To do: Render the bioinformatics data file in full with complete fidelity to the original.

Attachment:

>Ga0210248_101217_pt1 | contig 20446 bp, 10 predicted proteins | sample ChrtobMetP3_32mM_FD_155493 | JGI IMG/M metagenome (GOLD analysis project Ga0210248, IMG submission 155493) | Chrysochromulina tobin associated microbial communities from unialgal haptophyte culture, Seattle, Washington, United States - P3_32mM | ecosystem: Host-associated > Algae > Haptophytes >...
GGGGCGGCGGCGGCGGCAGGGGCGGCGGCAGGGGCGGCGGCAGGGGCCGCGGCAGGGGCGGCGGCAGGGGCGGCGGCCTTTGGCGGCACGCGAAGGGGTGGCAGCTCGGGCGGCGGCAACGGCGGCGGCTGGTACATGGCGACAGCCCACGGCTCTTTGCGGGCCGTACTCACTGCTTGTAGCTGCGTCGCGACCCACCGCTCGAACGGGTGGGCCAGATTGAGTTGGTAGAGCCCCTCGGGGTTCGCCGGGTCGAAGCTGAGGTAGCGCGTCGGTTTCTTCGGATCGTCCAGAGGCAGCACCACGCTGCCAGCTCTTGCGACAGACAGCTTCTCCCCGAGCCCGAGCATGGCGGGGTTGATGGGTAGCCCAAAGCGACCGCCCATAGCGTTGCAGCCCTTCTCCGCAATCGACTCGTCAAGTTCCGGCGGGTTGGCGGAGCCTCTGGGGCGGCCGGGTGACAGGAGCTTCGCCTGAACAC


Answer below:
>Ga0210248_101217_pt1 | contig 20446 bp, 10 predicted proteins | sample ChrtobMetP3_32mM_FD_155493 | JGI IMG/M metagenome (GOLD analysis project Ga0210248, IMG submission 155493) | Chrysochromulina tobin associated microbial communities from unialgal haptophyte culture, Seattle, Washington, United States - P3_32mM | ecosystem: Host-associated > Algae > Haptophytes >...
GGGGCGGCGGCGGCGGCAGGGGCGGCGGCAGGGGCGGCGGCAGGGGCCGCGGCAGGGGCGGCGGCAGGGGCGGCGGCCTTTGGCGGCACGCGAAGGGGTGGCAGCTCGGGCGGCGGCAACGGCGGCGGCTGGTACATGGCGACAGCCCACGGCTCTTTGCGGGCCGTACTCACTGCTTGTAGCTGCGTCGCGACCCACCGCTCGAACGGGTGGGCCAGATTGAGTTGGTAGAGCCCCTCGGGGTTCGCCGGGTCGAAGCTGAGGTAGCGCGTCGGTTTCTTCGGATCGTCCAGAGGCAGCACCACGCTGCCAGCTCTTGCGACAGACAGCTTCTCCCCGAGCCCGAGCATGGCGGGGTTGATGGGTAGCCCAAAGCGACCGCCCATAGCGTTGCAGCCCTTCTCCGCAATCGACTCGTCAAGTTCCGGCGGGTTGGCGGAGCCTCTGGGGCGGCCGGGTGACAGGAGCTTCGCCTGAACAC